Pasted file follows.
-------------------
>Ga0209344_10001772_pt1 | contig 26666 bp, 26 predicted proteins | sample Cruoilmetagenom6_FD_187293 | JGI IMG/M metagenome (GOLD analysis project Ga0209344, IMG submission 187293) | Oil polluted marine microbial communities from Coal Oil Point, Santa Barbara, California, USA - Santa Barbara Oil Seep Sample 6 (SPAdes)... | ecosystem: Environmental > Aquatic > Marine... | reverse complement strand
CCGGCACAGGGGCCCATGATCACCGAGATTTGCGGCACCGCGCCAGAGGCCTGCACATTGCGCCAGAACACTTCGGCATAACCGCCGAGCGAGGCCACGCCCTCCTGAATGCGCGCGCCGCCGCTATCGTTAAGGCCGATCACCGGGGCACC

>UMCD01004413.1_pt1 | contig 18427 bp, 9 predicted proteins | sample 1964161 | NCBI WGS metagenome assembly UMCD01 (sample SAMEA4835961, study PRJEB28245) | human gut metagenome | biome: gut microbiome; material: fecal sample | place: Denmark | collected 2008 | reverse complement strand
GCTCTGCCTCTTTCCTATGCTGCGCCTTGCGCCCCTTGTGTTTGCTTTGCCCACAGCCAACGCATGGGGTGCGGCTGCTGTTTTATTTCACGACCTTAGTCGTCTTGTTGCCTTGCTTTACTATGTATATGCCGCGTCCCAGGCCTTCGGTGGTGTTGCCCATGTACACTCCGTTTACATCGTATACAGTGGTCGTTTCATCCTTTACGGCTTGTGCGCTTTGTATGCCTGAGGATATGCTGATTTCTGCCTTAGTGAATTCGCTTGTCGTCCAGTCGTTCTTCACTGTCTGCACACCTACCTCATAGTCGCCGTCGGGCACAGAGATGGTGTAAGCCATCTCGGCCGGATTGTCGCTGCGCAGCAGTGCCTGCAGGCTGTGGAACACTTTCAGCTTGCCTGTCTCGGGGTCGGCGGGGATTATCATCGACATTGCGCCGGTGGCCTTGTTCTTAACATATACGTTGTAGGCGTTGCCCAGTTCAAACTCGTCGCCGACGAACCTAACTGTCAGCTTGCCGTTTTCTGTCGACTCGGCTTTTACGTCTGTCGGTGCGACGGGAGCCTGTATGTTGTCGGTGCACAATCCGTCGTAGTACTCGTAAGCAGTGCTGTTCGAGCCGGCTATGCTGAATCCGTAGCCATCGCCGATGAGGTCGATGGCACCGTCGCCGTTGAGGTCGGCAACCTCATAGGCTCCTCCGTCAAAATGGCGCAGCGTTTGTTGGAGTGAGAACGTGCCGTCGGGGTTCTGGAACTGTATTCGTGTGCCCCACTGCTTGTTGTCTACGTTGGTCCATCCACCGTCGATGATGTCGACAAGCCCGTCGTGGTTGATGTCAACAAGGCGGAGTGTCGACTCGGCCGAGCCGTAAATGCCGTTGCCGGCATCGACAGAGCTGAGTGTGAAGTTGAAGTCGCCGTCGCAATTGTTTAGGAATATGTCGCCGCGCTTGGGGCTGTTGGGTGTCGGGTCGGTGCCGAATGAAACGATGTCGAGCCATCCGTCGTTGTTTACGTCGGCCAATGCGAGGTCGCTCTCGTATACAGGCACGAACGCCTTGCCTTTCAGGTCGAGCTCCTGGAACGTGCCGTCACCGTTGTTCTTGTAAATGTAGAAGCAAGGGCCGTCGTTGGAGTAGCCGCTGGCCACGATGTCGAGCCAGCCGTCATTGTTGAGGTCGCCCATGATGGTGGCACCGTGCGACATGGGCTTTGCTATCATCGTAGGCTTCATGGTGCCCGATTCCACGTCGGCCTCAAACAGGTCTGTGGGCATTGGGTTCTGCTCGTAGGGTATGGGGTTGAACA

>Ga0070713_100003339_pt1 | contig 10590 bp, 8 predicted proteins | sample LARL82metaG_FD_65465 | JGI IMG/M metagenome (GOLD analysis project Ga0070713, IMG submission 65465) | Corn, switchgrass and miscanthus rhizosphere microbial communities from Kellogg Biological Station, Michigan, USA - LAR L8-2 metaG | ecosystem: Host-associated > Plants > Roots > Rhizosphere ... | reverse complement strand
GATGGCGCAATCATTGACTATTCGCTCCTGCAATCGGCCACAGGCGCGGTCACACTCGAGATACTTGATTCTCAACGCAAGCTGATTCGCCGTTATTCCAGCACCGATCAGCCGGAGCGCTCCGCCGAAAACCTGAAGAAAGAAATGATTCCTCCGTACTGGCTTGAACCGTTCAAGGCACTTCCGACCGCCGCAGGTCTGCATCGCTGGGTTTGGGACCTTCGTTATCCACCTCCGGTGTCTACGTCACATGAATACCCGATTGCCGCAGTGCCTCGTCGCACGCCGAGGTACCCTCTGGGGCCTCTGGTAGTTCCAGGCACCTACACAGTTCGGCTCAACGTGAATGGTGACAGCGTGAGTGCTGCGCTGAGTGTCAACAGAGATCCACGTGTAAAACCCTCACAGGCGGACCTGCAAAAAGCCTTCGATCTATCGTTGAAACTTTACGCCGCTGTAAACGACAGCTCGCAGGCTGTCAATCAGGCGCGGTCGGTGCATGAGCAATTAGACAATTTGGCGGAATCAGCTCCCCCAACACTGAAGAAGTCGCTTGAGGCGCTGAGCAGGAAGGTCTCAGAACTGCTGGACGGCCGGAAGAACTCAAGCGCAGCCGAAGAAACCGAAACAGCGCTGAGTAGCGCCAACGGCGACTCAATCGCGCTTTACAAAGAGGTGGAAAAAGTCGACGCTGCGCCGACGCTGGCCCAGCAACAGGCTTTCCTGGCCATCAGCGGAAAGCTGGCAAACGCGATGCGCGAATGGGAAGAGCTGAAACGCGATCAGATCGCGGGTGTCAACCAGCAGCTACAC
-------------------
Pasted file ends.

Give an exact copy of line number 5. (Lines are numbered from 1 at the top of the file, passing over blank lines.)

>Ga0070713_100003339_pt1 | contig 10590 bp, 8 predicted proteins | sample LARL82metaG_FD_65465 | JGI IMG/M metagenome (GOLD analysis project Ga0070713, IMG submission 65465) | Corn, switchgrass and miscanthus rhizosphere microbial communities from Kellogg Biological Station, Michigan, USA - LAR L8-2 metaG | ecosystem: Host-associated > Plants > Roots > Rhizosphere ... | reverse complement strand